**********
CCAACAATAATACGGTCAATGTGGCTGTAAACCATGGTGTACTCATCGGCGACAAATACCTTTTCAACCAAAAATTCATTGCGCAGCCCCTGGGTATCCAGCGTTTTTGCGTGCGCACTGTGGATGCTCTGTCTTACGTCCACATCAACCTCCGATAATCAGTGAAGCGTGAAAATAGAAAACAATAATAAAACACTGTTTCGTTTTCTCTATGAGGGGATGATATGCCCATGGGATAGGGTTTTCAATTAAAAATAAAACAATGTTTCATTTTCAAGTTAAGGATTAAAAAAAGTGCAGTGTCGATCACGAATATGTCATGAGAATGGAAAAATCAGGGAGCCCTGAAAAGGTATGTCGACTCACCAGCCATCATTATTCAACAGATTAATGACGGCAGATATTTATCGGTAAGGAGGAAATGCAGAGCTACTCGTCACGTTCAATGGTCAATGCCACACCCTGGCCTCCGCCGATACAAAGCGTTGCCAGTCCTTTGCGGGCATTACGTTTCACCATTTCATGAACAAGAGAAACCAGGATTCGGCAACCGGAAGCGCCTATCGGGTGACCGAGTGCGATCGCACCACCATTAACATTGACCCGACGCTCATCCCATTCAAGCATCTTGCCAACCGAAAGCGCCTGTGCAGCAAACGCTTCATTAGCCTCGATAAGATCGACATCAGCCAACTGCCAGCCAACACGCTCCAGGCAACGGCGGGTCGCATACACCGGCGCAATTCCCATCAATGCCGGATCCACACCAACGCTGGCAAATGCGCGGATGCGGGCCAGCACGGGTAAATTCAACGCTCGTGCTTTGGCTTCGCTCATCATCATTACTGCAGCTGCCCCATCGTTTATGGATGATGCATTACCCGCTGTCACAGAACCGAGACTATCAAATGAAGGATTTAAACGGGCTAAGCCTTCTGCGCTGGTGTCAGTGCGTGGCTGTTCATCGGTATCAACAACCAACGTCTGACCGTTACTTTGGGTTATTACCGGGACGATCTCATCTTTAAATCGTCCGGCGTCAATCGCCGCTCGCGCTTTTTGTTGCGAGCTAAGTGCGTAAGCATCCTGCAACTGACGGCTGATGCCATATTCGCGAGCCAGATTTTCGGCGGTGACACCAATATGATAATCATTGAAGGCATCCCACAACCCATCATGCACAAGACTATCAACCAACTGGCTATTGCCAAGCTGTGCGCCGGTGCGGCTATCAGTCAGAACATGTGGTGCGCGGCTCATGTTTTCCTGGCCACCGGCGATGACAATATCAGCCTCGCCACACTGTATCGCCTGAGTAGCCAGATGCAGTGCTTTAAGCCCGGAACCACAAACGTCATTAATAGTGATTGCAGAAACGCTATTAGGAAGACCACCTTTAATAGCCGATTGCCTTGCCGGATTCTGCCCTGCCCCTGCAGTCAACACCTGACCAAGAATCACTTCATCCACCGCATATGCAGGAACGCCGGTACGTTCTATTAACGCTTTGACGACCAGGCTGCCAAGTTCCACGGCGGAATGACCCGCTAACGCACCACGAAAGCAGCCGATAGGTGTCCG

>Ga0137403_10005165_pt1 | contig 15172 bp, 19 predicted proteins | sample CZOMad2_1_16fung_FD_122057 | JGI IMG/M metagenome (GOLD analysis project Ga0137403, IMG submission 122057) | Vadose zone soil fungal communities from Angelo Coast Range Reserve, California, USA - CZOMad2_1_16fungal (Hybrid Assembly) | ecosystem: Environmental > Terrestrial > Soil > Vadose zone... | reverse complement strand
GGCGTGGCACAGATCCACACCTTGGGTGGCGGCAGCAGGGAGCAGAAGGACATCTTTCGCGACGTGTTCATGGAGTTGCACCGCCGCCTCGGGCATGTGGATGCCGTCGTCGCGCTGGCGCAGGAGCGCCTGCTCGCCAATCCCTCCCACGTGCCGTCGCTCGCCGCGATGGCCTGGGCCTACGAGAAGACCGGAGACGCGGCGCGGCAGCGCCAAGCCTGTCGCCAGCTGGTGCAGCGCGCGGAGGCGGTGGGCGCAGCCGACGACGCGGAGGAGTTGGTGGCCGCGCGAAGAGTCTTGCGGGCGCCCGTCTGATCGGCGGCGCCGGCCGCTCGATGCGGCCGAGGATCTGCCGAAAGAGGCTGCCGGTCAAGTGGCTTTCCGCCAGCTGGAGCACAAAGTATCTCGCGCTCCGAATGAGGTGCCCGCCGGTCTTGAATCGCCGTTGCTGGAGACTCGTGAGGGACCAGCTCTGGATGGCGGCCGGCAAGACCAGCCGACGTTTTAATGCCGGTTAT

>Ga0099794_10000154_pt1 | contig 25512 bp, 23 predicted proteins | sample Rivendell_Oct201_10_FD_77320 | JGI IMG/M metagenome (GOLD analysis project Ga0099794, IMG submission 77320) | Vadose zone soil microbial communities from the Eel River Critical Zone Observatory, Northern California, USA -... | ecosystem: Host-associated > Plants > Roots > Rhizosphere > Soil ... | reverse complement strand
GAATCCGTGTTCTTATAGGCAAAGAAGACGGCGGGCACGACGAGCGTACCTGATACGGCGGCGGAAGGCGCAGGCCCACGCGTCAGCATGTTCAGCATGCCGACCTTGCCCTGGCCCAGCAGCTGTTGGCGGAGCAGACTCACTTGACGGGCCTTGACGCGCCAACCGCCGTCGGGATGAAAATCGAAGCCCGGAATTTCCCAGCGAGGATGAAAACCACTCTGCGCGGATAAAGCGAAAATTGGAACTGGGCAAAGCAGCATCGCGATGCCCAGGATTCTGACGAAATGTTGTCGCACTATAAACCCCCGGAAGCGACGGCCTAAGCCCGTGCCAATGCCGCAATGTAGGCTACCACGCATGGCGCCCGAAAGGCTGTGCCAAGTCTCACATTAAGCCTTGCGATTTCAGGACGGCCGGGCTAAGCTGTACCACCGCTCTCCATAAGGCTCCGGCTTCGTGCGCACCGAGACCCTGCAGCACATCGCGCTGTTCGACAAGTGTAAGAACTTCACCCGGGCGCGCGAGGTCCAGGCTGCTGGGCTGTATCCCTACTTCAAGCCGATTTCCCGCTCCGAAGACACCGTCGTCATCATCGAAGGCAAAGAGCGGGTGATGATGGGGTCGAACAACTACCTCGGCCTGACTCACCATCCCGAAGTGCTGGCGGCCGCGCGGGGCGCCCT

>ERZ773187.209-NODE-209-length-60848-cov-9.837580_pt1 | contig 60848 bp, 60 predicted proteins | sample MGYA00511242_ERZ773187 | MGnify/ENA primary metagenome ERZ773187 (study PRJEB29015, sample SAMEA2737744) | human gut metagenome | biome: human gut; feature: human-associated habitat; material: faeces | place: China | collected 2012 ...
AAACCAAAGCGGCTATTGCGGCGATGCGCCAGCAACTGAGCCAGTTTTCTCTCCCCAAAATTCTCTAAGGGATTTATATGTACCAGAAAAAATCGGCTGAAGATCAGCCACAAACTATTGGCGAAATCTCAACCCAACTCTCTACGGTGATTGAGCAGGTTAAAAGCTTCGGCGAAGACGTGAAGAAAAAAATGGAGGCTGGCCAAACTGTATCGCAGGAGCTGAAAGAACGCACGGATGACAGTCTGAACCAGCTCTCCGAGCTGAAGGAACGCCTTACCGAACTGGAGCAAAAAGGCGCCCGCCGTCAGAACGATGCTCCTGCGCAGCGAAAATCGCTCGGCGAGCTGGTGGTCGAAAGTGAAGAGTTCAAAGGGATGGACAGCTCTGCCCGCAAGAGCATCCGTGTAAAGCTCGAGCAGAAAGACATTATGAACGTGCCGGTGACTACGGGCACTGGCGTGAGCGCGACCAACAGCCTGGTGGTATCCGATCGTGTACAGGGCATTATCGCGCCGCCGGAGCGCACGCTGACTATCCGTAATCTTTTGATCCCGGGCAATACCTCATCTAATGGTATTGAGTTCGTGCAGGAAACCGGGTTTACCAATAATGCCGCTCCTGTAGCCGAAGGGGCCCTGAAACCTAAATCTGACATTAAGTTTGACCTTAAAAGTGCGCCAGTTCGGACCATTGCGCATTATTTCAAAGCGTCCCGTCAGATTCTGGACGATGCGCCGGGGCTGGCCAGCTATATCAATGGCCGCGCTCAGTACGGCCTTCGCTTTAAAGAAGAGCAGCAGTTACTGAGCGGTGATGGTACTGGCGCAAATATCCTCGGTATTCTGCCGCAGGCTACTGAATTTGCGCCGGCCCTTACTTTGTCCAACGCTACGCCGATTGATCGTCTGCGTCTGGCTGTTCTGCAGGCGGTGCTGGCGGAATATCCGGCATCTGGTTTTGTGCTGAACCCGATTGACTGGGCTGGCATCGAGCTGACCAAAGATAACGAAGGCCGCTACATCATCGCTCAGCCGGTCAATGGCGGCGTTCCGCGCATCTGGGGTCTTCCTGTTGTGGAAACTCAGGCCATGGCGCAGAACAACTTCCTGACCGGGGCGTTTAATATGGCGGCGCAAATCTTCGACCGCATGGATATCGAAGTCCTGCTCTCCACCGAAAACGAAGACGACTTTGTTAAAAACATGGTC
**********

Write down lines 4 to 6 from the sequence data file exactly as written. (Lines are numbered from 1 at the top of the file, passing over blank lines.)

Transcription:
>Ga0099794_10000154_pt1 | contig 25512 bp, 23 predicted proteins | sample Rivendell_Oct201_10_FD_77320 | JGI IMG/M metagenome (GOLD analysis project Ga0099794, IMG submission 77320) | Vadose zone soil microbial communities from the Eel River Critical Zone Observatory, Northern California, USA -... | ecosystem: Host-associated > Plants > Roots > Rhizosphere > Soil ... | reverse complement strand
GAATCCGTGTTCTTATAGGCAAAGAAGACGGCGGGCACGACGAGCGTACCTGATACGGCGGCGGAAGGCGCAGGCCCACGCGTCAGCATGTTCAGCATGCCGACCTTGCCCTGGCCCAGCAGCTGTTGGCGGAGCAGACTCACTTGACGGGCCTTGACGCGCCAACCGCCGTCGGGATGAAAATCGAAGCCCGGAATTTCCCAGCGAGGATGAAAACCACTCTGCGCGGATAAAGCGAAAATTGGAACTGGGCAAAGCAGCATCGCGATGCCCAGGATTCTGACGAAATGTTGTCGCACTATAAACCCCCGGAAGCGACGGCCTAAGCCCGTGCCAATGCCGCAATGTAGGCTACCACGCATGGCGCCCGAAAGGCTGTGCCAAGTCTCACATTAAGCCTTGCGATTTCAGGACGGCCGGGCTAAGCTGTACCACCGCTCTCCATAAGGCTCCGGCTTCGTGCGCACCGAGACCCTGCAGCACATCGCGCTGTTCGACAAGTGTAAGAACTTCACCCGGGCGCGCGAGGTCCAGGCTGCTGGGCTGTATCCCTACTTCAAGCCGATTTCCCGCTCCGAAGACACCGTCGTCATCATCGAAGGCAAAGAGCGGGTGATGATGGGGTCGAACAACTACCTCGGCCTGACTCACCATCCCGAAGTGCTGGCGGCCGCGCGGGGCGCCCT

>ERZ773187.209-NODE-209-length-60848-cov-9.837580_pt1 | contig 60848 bp, 60 predicted proteins | sample MGYA00511242_ERZ773187 | MGnify/ENA primary metagenome ERZ773187 (study PRJEB29015, sample SAMEA2737744) | human gut metagenome | biome: human gut; feature: human-associated habitat; material: faeces | place: China | collected 2012 ...